1. The self-concept of the ministry. Who am I? A manager pushing buttons (people) or a facilitator for the development of the church through individual members who have unique needs and gifts that can minister to others in fellowship? I believe that much of the church-growth emphasis at present is answering this question incorrectly by presenting a self-concept of ministry based on a predetermined model patterned after secular standards of success rather than on the model provided by Jesus Christ. To me a pastor is a spiritual leader who represents Jesus in a ministry of words and deeds. Pastors are sent into the world in His name, bearing His authority not in our style and with the authority of our numerical "success." We are to present the gospel as a living potential waiting to be realized in the lives of men. We are to deal with the profound needs of individuals, as Jesus dealt with the needs of those who came to Him.

In much of church growth, pastoral care for the individual is not given priority because it isn't seen as being efficient. Unique ministries are not seen as effective unless they appeal to the masses. Individual development is encouraged in order to meet the needs and concerns of the larger group.

2. Institutional concerns versus the message of the church. Numerical growth is a poor substitute for the church that believes in the ministry of Jesus Christ. Institutional concerns within the church must never take precedence over the message of the church. Marketing techniques and management strategies may be fine if one wants to sell cars, but the gospel message is not a consumer product to be advertised and packaged in the most effective way to a targeted audience. I have seen friends in the ministry experiencing a great deal of stress because of the many charts and forms they must contend with in order to document the growth and achievements of their ministry. In the name of efficiency, church growth has tended to make the successful institution of the church the number one goal of ministry. In the name of accountability and wise management it tends to make salesmen of pastors.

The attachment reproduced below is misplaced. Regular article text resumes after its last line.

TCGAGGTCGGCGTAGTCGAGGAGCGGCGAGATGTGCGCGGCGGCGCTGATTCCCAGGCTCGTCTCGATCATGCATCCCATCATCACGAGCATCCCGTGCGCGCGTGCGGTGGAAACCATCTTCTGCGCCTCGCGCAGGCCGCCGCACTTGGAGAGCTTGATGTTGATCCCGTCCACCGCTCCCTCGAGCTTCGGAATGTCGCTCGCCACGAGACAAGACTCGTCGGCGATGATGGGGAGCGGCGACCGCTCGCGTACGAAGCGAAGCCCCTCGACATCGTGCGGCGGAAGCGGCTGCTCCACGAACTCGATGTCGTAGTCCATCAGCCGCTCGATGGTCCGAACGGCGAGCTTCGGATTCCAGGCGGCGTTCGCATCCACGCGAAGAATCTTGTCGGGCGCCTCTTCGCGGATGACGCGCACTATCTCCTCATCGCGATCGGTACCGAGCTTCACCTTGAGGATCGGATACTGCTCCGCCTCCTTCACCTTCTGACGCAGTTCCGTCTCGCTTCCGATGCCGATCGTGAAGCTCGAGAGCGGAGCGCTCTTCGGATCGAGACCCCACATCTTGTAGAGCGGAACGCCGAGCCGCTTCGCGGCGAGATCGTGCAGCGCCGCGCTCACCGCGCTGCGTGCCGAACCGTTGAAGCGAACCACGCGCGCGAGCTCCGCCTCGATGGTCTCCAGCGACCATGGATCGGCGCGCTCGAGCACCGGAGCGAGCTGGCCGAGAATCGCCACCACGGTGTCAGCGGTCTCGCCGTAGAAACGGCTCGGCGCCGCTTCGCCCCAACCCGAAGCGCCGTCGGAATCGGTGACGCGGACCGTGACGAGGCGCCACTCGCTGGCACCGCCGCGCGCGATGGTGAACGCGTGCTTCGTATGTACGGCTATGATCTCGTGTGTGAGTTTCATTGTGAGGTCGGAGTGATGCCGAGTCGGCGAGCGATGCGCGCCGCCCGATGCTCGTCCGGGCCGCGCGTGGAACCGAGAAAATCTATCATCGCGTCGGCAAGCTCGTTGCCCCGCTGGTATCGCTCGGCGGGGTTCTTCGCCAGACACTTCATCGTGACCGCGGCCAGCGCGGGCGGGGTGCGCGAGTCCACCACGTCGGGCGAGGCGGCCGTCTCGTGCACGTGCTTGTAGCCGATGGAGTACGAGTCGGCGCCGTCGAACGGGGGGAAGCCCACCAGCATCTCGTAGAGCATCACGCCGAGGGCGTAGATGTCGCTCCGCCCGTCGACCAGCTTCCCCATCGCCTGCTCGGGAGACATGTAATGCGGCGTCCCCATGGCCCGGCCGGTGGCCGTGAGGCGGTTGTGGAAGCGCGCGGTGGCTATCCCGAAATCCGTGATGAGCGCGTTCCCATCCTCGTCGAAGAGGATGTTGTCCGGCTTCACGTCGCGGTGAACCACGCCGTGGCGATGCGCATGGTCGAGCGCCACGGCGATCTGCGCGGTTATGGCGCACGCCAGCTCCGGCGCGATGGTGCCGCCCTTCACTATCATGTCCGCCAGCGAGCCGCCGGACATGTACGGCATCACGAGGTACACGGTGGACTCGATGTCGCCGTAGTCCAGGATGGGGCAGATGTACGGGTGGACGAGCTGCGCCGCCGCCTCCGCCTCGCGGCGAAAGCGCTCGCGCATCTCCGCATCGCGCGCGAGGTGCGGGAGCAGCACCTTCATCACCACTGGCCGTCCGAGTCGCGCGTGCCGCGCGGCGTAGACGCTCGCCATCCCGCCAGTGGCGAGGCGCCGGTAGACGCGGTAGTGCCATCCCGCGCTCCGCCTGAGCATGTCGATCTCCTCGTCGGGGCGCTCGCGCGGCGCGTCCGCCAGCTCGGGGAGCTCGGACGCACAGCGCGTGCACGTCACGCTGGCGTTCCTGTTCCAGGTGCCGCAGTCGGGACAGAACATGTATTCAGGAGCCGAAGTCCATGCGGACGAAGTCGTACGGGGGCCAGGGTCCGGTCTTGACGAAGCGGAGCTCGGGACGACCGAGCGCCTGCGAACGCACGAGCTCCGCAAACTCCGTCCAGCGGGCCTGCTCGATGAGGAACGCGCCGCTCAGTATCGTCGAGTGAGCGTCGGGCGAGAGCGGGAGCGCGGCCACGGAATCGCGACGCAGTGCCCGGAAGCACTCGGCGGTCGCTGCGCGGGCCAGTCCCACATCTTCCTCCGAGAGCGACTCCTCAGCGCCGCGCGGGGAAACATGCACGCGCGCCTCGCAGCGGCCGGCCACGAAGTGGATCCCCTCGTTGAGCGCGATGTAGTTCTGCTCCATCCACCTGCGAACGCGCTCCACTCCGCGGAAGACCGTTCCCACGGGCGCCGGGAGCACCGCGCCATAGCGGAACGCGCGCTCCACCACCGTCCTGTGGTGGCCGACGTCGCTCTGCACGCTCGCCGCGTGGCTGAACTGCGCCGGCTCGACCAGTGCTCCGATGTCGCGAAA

3. Polarization among groups. Church growth accents the differences that separate people and emphasizes the importance of homogeneity as a main ingredient of successful growth. As a result it tends to segregate and polarize people along racial, ethnic, and economic lines. In the ideology of church growth there is little room for social concern and the needs of the inner city. To the extent that these polarizing concepts are taken seriously, people are encouraged in their prejudices and strengthened in their belief that change to the point of uncomfortableness is not necessary. Few real sacrifices, such as Jesus demands, are called for.

How would Jesus present the gospel to the Ku Klux Klan ? If we take John 10 and 2 Corinthians 5 as a guide, He would probably emphasize the ministry of reconciliation to individuals in that organization on a one-to-one basis. The ministry of Jesus was highly personal. He did not target special groups and then conform to their ideology in order to win them. He presented a fundamental alternative to the status quo. He went out looking for the one lost sheep even though it wasn't cost effective or part of an efficient strategy. Jesus listened to individuals with love and concern. He ministered in a way that held a mirror up before men so that those who would could see themselves as God sees them. Then he offered forgiveness and victory over sin.

I'm sure that Jesus would not be talking of targeting highly motivated and effective units without affecting their ideology. He would tell that Klan member to repent and leave all racial bigotry aside, to accept the love of God.

Jesus was sure of His role. Are we sure of ours?

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Samuel Geli serves as a chaplain at the Loma Linda University Medical Center, Loma Linda, California.

June 1983